Even normally friendly Oakland Raiders right offensive tackle Lincoln Kennedy got a bit agitated.
"I understand the matchup but you've got to understand something," Kennedy said. "I've never been to the Super Bowl. This is my first time going to the Super Bowl. The fact that I'm going back to my hometown and to play where I grew up is a great moment of elation for me. It's a great joy to me. I'm not concerned with Gruden. I'm really not."
Oakland wide receiver Tim Brown, however, understands the scenario.
"I know the NFL wishes they could move this back a week so they could pump it up," Brown said. "It's unbelievable for this to happen like that the first year after he leaves. I know it's going to be a lot of hype. There's not going to be any way to deflect it. You're just going to have to deal with it."
When Bill Callahan, who was the Raiders offensive line coach and offensive coordinator, took over for Gruden in March, many folks felt he would be nothing more than a caretaker and if Oakland was successful it would with Gruden's players.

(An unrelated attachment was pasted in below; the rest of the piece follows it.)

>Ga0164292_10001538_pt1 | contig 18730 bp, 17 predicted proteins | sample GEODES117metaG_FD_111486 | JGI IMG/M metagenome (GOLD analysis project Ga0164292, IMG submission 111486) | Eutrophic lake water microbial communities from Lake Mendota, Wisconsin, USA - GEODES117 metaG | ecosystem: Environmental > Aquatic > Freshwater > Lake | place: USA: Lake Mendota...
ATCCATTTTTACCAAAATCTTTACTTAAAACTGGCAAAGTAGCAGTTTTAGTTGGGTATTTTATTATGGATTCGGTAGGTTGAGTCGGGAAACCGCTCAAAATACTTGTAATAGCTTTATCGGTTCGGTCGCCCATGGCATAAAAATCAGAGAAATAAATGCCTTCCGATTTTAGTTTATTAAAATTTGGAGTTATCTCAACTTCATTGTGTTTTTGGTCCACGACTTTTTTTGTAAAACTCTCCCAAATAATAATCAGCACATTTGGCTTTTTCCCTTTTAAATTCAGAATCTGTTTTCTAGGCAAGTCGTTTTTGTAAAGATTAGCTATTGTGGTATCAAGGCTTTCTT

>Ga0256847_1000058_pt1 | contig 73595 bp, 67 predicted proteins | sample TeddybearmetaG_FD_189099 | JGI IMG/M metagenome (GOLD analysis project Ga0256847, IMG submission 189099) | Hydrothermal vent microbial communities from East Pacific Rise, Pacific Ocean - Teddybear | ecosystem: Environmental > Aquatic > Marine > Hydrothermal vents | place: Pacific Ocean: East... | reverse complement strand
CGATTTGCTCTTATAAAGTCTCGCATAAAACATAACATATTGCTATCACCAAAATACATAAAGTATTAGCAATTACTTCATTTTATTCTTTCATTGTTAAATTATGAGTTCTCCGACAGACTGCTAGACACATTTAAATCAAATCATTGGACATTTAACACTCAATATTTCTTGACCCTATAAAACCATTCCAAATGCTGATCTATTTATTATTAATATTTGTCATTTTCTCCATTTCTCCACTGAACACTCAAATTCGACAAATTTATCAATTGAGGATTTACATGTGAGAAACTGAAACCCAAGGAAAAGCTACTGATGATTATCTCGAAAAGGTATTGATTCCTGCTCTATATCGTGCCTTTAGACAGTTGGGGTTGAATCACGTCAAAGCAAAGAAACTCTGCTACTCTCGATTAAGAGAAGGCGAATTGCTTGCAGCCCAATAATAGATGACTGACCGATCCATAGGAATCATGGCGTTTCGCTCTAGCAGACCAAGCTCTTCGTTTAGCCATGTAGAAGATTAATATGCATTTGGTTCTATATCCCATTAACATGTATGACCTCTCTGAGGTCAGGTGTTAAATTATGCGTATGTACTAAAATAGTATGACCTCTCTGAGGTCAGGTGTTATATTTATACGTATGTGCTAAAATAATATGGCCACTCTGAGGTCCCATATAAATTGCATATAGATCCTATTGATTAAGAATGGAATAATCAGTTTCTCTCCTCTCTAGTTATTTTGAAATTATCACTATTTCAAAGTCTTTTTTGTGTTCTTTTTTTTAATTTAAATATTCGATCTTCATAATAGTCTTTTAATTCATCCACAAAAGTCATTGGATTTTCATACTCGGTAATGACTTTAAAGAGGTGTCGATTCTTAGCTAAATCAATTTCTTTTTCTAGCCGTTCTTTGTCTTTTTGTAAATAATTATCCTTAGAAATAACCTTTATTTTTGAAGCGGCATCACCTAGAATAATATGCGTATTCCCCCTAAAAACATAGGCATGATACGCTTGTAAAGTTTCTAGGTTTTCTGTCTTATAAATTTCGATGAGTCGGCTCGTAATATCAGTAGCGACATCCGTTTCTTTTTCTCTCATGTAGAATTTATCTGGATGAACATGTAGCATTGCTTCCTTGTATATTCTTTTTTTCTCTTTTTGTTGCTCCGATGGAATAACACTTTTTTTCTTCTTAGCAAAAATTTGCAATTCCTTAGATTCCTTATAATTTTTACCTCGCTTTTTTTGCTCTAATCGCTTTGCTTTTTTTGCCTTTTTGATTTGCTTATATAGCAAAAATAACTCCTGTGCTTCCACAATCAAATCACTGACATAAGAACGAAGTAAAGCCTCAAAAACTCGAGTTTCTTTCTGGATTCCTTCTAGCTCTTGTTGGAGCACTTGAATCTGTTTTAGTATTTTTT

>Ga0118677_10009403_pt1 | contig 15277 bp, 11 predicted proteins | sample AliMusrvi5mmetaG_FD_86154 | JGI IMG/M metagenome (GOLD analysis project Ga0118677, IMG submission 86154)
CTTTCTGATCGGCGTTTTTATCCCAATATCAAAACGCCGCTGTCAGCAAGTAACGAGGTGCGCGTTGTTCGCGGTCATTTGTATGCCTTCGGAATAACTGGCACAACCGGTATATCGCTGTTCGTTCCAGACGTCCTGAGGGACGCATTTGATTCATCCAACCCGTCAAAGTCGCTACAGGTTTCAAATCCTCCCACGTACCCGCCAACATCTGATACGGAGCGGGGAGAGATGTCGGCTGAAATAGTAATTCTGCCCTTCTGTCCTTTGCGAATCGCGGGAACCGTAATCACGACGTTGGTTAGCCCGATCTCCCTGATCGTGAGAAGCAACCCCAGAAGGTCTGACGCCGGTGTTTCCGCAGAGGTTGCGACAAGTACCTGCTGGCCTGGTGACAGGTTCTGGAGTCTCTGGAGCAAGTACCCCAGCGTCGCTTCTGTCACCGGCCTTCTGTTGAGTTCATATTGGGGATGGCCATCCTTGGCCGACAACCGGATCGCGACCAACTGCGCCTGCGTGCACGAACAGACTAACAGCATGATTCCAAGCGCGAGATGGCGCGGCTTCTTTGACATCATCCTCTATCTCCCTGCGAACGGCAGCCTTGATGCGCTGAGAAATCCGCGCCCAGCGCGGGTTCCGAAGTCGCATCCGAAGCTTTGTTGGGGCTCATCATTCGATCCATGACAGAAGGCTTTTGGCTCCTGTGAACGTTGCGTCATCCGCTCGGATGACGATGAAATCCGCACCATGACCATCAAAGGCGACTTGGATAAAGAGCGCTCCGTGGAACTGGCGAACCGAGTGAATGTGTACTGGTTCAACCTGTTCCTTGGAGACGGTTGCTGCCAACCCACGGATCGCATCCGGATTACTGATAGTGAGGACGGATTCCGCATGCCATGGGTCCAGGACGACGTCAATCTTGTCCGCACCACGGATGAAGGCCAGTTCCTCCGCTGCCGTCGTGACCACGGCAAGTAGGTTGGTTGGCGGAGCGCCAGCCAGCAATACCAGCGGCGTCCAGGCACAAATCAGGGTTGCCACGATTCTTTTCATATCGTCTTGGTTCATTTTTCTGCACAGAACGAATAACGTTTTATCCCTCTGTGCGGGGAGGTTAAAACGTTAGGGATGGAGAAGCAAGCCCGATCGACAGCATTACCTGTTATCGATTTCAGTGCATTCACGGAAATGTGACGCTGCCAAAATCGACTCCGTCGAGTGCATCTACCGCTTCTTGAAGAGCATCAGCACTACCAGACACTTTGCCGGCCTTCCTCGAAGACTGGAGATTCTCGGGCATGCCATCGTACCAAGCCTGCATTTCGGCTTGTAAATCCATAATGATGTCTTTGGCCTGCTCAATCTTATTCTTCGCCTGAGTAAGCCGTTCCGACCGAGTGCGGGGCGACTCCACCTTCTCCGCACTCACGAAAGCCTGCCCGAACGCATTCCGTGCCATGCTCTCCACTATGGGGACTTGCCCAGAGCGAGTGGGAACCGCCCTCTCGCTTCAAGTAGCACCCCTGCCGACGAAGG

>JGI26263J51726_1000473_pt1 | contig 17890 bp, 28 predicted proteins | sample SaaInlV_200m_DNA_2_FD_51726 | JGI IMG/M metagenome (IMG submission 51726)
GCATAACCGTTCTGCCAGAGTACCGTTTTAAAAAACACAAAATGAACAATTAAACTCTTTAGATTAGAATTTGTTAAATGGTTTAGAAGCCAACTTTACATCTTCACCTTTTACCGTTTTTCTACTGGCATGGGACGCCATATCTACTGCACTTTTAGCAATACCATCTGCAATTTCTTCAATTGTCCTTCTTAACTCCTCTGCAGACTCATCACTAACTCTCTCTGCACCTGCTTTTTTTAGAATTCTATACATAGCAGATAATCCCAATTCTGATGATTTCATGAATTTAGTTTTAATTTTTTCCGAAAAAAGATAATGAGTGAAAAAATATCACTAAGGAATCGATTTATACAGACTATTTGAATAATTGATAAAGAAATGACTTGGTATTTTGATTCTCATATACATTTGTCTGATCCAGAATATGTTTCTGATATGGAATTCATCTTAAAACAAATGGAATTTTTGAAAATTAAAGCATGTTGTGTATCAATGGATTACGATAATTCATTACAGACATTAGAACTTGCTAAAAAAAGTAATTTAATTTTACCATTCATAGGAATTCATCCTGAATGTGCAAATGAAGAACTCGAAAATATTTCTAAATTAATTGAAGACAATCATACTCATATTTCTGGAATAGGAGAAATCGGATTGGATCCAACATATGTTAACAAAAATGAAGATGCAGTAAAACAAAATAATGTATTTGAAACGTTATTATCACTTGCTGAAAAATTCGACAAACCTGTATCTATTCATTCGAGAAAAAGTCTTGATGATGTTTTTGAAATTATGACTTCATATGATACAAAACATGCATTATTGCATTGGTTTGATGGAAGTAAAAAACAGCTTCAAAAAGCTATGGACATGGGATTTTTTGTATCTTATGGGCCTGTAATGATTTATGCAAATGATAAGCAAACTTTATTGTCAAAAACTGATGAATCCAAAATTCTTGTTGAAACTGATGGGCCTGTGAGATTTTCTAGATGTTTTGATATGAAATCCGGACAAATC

Gruden should still get ample credit for laying the foundation from Oakland transforming from a putrid 4-12 team in 1997 into a .500 club immediately, a playoff contender by the second year and a bonafide Super Bowl threat the last three seasons.
Callahan, however, has taken a good team and made it better. In addition, Oakland added some crucial free agents during the offseason such as defensive tackles John Parrella and Sam Adams, linebacker Bill Romanowski and safety Rod Woodson.
Gruden and Callahan are similar in terms of their dedication and work ethic but not much else. In terms of personality, Gruden's competitive fire seethes outwardly as he scowls and barks at players and officials. Yet, he's as likely to use the term ‘Jiminy Christmas' when addressing the media. Callahan exudes a placid and stoic demeanor that is somewhat similar to Tom Landry or Don Shula. Underneath that demeanor, however, is a fiery competitiveness.
From a play-calling standpoint, Gruden tends to favor the ground game especially if the team is in front by a wide margin. Callahan, however, is anything but predictable and keeps going for the jugular even if the Raiders are in front by two touchdowns in the fourth quarter.